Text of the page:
Schumer Calls For Investigation of DOJ Involvement in Stone Sentencing
WASHINGTON – Senate Minority Leader Chuck Schumer asked the Justice Department’s inspector general to investigate the department’s interference in the sentencing of former Trump insider Roger Stone.
Schumer sent his written request to Inspector General Michael Horowitz after a key prosecutor resigned and another withdrew from the case following the Justice Department’s intervention in their sentencing recommendation.
Federal prosecutors in Washington asked U.S. District Judge Amy Berman Jackson late Monday to sentence Stone to seven to nine years in prison for trying to sabotage a congressional investigation that threatened Trump.
President Trump himself responded to the recommendation on Twitter, calling it “horrible and very unfair” and a “miscarriage of justice.”
Shortly thereafter, Justice Department officials said they would overrule the prosecutors and recommend a more lenient sentence.
Speaking at the White House Tuesday afternoon Trump said he had no direct conversations with the Justice Department about the matter.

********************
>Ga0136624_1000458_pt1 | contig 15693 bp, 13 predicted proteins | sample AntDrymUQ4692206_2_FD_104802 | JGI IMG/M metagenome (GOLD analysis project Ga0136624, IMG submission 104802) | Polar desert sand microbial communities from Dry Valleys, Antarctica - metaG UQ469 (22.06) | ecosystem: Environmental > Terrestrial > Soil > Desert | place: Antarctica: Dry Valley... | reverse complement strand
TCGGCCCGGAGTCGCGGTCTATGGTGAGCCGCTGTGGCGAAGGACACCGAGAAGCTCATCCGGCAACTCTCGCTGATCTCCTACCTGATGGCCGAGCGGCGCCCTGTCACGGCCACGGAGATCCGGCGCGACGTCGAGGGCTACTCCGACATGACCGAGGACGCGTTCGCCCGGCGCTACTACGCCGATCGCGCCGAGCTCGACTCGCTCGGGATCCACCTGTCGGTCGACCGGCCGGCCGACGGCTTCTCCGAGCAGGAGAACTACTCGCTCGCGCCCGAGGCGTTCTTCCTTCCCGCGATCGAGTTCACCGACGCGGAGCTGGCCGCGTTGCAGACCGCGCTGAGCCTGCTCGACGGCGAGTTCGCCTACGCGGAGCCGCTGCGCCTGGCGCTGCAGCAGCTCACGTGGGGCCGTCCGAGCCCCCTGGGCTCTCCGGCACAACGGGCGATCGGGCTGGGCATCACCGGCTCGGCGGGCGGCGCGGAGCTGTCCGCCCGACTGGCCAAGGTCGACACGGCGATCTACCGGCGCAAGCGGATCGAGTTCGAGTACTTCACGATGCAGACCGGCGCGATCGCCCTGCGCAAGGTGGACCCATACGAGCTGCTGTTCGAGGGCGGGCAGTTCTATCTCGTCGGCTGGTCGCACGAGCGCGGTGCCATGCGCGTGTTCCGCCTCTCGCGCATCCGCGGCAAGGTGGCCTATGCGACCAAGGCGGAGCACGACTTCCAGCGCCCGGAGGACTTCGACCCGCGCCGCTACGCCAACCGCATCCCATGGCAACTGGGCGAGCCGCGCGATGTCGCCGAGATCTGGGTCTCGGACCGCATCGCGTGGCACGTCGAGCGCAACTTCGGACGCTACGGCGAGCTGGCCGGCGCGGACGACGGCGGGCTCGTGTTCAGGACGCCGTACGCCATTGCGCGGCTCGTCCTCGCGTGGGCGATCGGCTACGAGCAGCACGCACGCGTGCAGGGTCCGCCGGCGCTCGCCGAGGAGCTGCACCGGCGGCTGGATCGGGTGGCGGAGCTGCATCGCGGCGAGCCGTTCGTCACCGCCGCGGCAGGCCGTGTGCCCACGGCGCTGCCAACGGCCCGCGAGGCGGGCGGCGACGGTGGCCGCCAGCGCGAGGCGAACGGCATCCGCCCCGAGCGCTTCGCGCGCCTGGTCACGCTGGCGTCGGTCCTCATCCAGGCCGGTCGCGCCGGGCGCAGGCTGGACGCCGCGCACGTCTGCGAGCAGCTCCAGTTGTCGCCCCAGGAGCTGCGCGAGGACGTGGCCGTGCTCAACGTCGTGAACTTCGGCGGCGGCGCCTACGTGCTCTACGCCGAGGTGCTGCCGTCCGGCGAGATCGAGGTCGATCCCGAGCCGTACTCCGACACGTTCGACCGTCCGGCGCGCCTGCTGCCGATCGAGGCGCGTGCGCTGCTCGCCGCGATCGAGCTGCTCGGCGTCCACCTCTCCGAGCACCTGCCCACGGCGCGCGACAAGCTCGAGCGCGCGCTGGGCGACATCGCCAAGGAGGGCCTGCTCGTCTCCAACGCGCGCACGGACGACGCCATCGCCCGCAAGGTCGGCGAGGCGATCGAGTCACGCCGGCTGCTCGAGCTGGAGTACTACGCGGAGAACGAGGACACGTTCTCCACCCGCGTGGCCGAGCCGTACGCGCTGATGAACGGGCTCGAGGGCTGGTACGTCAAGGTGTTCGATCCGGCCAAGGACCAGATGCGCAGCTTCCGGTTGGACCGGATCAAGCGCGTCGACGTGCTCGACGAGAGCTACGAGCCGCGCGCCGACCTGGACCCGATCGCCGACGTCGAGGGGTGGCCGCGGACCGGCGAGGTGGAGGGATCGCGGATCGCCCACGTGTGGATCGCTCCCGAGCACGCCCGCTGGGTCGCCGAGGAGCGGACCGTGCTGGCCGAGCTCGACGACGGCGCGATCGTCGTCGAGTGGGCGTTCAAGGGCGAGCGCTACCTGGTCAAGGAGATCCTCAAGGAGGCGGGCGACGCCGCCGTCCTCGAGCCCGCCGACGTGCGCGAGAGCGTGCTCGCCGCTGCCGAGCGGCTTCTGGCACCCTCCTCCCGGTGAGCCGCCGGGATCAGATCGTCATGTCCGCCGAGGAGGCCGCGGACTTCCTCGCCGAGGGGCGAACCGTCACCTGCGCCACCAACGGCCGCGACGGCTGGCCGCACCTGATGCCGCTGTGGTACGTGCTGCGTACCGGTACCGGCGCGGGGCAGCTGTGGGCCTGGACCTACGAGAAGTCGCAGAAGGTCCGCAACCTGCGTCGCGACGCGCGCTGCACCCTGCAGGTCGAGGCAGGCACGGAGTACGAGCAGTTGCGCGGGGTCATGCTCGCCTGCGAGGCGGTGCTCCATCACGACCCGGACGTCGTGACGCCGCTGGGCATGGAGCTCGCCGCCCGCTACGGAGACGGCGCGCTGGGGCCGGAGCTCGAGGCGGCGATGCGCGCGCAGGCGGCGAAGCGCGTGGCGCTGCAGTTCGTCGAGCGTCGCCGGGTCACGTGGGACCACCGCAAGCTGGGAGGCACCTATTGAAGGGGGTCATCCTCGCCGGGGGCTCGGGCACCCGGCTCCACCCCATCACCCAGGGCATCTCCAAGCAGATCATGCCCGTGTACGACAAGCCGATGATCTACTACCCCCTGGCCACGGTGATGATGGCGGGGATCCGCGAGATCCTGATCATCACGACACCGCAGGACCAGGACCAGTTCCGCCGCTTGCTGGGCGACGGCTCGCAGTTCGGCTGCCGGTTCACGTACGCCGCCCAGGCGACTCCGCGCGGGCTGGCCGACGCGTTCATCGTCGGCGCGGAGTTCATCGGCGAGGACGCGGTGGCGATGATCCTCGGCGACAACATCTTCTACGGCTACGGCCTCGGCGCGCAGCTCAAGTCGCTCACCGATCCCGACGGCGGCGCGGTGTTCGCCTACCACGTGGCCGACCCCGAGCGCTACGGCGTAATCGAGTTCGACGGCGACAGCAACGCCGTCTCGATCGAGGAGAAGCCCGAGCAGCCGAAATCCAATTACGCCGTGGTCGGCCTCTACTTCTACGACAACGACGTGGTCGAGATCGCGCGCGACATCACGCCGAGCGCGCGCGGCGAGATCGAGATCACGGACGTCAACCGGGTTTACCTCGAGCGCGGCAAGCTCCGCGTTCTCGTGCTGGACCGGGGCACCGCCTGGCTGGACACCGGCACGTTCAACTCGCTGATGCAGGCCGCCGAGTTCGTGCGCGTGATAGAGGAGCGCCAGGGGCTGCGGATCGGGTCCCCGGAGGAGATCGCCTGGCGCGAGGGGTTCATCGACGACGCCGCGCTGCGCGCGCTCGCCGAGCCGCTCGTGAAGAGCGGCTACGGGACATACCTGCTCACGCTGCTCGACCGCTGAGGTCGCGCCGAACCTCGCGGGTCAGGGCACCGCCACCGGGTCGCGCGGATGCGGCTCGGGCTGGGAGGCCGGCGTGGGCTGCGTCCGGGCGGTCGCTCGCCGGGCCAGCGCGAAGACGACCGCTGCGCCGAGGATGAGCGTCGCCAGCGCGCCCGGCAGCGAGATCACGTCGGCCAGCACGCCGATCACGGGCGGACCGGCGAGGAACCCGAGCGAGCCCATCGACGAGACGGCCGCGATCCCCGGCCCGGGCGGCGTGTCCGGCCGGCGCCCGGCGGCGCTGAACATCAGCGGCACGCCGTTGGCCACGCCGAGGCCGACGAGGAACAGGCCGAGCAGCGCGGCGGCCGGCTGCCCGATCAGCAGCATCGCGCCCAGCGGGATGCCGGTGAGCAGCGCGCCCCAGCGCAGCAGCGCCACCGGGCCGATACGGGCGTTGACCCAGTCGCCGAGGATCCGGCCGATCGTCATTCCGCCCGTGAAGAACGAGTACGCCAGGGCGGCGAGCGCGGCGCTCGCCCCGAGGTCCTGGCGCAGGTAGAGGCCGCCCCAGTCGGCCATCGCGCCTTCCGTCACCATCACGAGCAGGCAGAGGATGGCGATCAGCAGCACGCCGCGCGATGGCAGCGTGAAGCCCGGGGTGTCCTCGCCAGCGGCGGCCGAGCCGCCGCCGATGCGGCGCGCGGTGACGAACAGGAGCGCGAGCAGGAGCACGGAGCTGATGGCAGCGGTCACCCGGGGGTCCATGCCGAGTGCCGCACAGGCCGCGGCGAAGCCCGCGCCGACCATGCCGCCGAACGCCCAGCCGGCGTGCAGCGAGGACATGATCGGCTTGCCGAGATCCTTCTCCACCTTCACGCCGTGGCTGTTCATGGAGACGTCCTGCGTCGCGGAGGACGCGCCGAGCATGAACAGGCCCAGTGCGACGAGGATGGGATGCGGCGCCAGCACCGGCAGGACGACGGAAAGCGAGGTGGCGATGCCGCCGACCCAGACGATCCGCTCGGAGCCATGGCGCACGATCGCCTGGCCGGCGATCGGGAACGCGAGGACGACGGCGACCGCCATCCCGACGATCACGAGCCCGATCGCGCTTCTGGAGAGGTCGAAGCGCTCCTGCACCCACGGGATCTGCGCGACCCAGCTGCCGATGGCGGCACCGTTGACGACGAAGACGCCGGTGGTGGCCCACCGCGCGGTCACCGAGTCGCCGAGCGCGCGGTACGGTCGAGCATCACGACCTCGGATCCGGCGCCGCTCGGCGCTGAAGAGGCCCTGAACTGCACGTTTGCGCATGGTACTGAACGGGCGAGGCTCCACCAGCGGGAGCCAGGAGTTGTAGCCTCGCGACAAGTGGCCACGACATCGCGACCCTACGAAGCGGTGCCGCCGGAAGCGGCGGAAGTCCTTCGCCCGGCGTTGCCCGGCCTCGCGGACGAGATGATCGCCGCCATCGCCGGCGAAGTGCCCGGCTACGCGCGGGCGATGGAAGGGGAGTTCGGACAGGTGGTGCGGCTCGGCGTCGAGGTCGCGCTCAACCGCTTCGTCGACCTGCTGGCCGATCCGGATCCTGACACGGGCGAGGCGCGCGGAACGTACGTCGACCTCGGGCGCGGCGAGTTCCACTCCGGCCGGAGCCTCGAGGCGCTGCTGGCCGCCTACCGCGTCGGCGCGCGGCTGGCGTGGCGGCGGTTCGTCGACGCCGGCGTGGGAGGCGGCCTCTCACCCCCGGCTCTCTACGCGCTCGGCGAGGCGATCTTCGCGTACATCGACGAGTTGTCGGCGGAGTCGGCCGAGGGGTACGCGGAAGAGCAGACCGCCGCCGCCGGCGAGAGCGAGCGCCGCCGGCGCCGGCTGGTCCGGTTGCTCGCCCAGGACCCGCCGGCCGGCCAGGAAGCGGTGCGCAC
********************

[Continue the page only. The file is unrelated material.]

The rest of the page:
The Justice Department said the decision to shorten the sentencing recommendation was made Monday night — before Trump’s tweet — and also said prosecutors had not spoken to the White House about it.
In his letter to Horowitz, Schumer said the “situation” he’s been reading about in the press “has all the indicia of improper political interference in a criminal prosecution.”
“I therefore request that you immediately investigate this matter to determine how and why the Stone sentencing recommendations were countermanded, which Justice Department officials made this decision, and which White House officials were involved,” he wrote.
It is extremely rare for Justice Department leaders to reverse the decision of its own prosecutors on a sentencing recommendation, particularly after that recommendation has been submitted to the court.
Schumer suggested the move raised questions about political interference and whether Trump’s views hold unusual sway over the Justice Department, which is meant to operate independently of the White House in criminal investigations and prosecutions.
“The American people must have confidence that justice in this country is dispensed impartially,” he wrote. “That confidence cannot be sustained if the president or his political appointees are permitted to interfere in prosecution and sentencing recommendations in order to protect their friends and associates. I urge you to conduct an expedited review of this urgent matter and issue a public report with your findings and recommendations as soon as possible.”
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